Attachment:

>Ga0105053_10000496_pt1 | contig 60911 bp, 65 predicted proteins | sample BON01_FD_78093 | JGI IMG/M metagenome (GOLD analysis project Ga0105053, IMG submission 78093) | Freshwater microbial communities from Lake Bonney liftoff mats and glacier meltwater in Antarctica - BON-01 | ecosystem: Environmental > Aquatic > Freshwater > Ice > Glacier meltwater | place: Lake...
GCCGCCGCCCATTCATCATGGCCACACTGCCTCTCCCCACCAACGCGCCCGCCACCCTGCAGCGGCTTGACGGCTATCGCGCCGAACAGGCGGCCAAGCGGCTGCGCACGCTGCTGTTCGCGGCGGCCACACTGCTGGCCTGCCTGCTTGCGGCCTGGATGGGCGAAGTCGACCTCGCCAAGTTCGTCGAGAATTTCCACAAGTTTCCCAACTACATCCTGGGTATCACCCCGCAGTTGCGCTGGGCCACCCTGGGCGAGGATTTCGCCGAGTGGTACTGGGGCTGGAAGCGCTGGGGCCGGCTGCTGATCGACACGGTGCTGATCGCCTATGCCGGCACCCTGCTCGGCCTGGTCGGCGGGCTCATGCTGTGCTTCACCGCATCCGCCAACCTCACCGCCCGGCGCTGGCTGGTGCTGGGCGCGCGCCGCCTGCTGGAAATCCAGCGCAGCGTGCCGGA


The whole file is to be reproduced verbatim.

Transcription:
>Ga0105053_10000496_pt1 | contig 60911 bp, 65 predicted proteins | sample BON01_FD_78093 | JGI IMG/M metagenome (GOLD analysis project Ga0105053, IMG submission 78093) | Freshwater microbial communities from Lake Bonney liftoff mats and glacier meltwater in Antarctica - BON-01 | ecosystem: Environmental > Aquatic > Freshwater > Ice > Glacier meltwater | place: Lake...
GCCGCCGCCCATTCATCATGGCCACACTGCCTCTCCCCACCAACGCGCCCGCCACCCTGCAGCGGCTTGACGGCTATCGCGCCGAACAGGCGGCCAAGCGGCTGCGCACGCTGCTGTTCGCGGCGGCCACACTGCTGGCCTGCCTGCTTGCGGCCTGGATGGGCGAAGTCGACCTCGCCAAGTTCGTCGAGAATTTCCACAAGTTTCCCAACTACATCCTGGGTATCACCCCGCAGTTGCGCTGGGCCACCCTGGGCGAGGATTTCGCCGAGTGGTACTGGGGCTGGAAGCGCTGGGGCCGGCTGCTGATCGACACGGTGCTGATCGCCTATGCCGGCACCCTGCTCGGCCTGGTCGGCGGGCTCATGCTGTGCTTCACCGCATCCGCCAACCTCACCGCCCGGCGCTGGCTGGTGCTGGGCGCGCGCCGCCTGCTGGAAATCCAGCGCAGCGTGCCGGA